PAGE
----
What Do You Mean?

Quite a long time ago now I wrote a piece on the importance of lawyers, and other professionals, using intelligable language when communicating with their clients, and indeed lay people in general. My piece was called We’re all Really Interpreters and I was reminded of it by a radio discussion by Michael Rosen in the Word of Mouth series, which was on Radio 4 on 22.1.19 and will be available on their Sounds app for the next year or so.

He was talking to the family barrister Lucy Reed who blogs as Pink Tape and to an academic, Dr Laura Wright, and they agreed that the law uses a lot of unusual language that many people find hard to understand properly. This is one of Lucy’s hobby horses, as she is a leading light in The Transparency Project, which is campaigning to make things clearer, especially in the Family Courts.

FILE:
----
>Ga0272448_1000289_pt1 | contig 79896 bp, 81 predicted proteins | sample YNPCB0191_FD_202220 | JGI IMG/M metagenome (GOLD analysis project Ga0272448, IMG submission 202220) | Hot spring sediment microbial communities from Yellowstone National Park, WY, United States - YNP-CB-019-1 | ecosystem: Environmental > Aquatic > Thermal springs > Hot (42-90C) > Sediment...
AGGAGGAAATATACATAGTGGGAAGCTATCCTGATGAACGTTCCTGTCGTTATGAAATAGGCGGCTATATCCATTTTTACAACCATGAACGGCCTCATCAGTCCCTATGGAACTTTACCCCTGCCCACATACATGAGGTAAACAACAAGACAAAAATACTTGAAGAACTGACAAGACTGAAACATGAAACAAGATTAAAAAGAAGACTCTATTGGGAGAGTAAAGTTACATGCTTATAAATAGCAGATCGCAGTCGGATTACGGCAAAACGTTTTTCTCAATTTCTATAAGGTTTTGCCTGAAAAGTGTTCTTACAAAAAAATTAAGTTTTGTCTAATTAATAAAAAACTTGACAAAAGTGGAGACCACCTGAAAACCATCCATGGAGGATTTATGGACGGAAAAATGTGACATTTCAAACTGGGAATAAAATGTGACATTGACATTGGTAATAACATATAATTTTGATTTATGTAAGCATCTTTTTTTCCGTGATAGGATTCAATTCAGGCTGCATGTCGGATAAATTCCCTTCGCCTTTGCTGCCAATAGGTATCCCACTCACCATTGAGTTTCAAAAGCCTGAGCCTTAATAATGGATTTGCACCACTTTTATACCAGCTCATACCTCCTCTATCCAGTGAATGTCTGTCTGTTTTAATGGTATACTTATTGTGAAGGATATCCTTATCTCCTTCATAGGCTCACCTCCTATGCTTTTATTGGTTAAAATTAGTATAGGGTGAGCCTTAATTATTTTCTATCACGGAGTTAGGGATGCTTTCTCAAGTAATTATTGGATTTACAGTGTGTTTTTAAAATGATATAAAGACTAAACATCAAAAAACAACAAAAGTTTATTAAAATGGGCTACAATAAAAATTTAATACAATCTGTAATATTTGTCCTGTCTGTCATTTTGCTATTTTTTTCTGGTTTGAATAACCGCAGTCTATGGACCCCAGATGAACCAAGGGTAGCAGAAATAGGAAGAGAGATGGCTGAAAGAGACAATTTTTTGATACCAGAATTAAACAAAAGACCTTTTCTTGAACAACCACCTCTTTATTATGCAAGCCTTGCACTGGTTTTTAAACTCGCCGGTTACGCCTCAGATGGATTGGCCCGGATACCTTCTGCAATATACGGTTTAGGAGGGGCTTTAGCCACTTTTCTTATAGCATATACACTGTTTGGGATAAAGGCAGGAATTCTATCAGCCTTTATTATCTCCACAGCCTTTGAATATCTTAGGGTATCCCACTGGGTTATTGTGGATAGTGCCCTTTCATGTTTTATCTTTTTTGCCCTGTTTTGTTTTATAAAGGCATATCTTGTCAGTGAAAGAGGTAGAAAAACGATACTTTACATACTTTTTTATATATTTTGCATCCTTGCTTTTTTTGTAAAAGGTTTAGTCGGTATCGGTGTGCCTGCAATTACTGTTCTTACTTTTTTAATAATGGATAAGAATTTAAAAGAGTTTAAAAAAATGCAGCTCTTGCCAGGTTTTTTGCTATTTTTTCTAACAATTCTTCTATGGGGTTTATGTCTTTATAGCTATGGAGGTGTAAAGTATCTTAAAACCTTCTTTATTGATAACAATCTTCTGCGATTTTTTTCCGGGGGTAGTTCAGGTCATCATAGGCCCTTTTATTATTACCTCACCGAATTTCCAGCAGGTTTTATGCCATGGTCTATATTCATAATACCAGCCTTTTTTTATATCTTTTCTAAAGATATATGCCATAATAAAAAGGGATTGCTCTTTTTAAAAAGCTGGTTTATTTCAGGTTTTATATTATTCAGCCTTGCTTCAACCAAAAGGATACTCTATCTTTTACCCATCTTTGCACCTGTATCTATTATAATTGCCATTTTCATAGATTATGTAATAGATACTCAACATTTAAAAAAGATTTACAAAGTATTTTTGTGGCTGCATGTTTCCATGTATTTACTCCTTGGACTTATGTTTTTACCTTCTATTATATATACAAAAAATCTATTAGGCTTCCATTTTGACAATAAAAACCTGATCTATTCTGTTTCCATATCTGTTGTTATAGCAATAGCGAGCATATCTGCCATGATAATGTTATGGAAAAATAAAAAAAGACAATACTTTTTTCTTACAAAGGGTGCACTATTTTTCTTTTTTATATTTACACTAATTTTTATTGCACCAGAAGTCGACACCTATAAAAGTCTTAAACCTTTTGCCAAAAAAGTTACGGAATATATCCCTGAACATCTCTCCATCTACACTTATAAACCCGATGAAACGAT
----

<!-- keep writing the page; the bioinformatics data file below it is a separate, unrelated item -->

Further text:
Lucy has written a piece on this subject, called, somewhat more forcefully than mine, Why Do Lawyers Talk Legalese? and there is a link to it here. She explains some of the code that might puzzle the unwary layman. It’s well worth reading, and indeed following.

But it’s also important to remember that the Law, like Medicine, or Rocket Science, is a complicated technical subject, and it is impossible to eliminate all technical language, and silly to try to do so. In order to express things with the clarity that we need, lawyers have to be able to use some technical language from time to time, or we can’t do our job properly. What is wrong, and to be avoided, is using it too often, and to the wrong people.